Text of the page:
Interesting things happen when the corpus callosum is damaged, and the “cross talk’ is impaired. We can describe the things we see in our right visual field (left brain hemisphere), but without the connection to the right hemisphere we will force a logic to them. Show a picture of a chicken, and another of a shovel in the snow, and we are likely to say the shovel is to clean out the chicken shed. Conversely, things we see in the left visual field (right hemisphere) we can make creative connections about, but cannot describe. people with damaged corpus callosum can function, but have only a partial and distorted view of the world, and have difficulty translating feelings to action.

I think we can see the same effct going on in many businesses. When we are focused on returns, and other hard metrics, it’s easy to lose sight of things that matter – purpose, social contribution, a sense of community. We can make up logic for doing things that we know really we shouldn’t, but hey, got to make the quarter’s results.

The same with creativity. We see things and connect them, but can’t find the “acceptable” words to describe them. Things of real potential value that don’t see the light of day because we can’t translate them into the language of profit.

It’s easy to lose the ability to “sense” things, to ignore what our feelings. our gut and heart are telling us. to treat our bodies as merely something that gets our left brain to meetings.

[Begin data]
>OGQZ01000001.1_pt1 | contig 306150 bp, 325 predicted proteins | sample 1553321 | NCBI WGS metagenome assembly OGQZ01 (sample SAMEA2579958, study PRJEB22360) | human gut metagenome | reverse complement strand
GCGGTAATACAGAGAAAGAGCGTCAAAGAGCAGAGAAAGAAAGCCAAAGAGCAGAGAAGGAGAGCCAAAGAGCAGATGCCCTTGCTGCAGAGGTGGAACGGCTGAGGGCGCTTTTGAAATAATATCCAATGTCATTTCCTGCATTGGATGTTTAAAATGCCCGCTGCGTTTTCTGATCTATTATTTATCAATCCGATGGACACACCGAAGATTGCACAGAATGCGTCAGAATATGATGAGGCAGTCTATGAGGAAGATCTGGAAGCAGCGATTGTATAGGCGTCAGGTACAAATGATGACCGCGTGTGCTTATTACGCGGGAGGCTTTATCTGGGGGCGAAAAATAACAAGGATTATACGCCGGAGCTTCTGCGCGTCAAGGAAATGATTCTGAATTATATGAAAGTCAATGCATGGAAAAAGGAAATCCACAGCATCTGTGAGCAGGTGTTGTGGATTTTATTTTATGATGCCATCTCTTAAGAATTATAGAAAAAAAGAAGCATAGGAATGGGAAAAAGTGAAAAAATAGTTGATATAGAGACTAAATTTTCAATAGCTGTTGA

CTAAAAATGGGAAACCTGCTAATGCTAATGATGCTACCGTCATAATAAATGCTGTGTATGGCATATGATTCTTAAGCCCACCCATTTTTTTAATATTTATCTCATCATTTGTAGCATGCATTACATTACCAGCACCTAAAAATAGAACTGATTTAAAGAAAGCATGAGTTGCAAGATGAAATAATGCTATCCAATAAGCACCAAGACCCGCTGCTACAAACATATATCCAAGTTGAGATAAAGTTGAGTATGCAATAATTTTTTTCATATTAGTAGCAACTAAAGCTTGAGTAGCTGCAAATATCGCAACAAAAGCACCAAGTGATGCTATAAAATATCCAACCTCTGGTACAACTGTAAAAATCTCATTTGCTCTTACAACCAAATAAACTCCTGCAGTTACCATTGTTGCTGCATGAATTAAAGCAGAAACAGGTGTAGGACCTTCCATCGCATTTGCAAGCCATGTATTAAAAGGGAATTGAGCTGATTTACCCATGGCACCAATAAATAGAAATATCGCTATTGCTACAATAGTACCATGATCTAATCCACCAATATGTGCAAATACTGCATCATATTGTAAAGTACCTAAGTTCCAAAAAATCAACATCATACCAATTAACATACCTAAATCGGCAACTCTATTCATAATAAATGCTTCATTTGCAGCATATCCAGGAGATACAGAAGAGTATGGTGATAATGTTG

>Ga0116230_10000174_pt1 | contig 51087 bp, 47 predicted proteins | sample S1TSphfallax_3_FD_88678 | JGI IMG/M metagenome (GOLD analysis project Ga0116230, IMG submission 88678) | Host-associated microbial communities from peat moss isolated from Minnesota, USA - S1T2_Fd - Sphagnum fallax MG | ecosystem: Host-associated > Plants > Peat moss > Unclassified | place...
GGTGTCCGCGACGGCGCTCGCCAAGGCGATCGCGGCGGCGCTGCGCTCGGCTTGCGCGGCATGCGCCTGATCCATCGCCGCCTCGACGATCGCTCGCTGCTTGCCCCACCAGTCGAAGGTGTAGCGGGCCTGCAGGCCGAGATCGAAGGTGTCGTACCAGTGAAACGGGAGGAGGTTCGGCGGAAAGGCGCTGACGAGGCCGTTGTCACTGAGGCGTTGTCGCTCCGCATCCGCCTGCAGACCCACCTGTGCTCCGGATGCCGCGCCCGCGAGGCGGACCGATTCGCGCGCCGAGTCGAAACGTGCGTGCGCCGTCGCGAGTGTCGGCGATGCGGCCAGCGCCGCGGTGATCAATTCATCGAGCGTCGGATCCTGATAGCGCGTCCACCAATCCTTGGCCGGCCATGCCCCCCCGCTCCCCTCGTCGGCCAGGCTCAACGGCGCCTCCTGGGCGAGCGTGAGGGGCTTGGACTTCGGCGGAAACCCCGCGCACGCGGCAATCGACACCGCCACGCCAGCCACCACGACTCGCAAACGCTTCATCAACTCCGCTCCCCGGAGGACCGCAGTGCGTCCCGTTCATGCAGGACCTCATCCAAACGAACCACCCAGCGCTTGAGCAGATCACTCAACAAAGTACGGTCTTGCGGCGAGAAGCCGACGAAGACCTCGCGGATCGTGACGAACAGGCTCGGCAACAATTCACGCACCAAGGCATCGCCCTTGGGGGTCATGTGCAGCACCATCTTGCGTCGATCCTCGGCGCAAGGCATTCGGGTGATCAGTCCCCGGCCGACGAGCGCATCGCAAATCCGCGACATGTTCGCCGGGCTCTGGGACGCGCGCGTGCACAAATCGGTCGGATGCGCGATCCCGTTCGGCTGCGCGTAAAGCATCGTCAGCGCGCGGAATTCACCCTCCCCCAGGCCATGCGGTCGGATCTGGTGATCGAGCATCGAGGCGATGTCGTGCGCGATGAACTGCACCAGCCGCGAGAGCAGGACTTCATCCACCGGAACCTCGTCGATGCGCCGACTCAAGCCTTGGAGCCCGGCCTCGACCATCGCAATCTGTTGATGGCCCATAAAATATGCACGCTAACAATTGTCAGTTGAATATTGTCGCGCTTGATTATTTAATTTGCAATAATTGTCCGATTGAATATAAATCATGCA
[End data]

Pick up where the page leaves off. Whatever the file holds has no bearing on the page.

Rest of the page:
With the change we are in, it’s vitally important we can balance logic and our senses to come up with balanced views. To avoid populism in all it’s forms, and create false logic for what we know to be counterproductive in the longer term.

In our businesses, the Board should act as the corpus callosum but all too often, it gets hijacked and disabled by short term pressures. A nned to “perform” for short term gain.

The balance provided by the corpus callosum is vital to our wellbeing. We may be able to function without it, but the result misses out on a lot of what makes life joyous.

The same goes for business.

The Limits of Specialists

We ended 2014 on something of a perceived high. Specialists were reveling in a recovering economy, jobs growth, and bright prospects for 2015.

As we enter 2015, it feels different. Oil Prices, Greece, Syriza, Elections.

In reality of course, nothing has changed except the people we pay attention to; and we tend to pay attention to specialists. This is not to decry specialists – anything but, they are vital. But there are two sorts.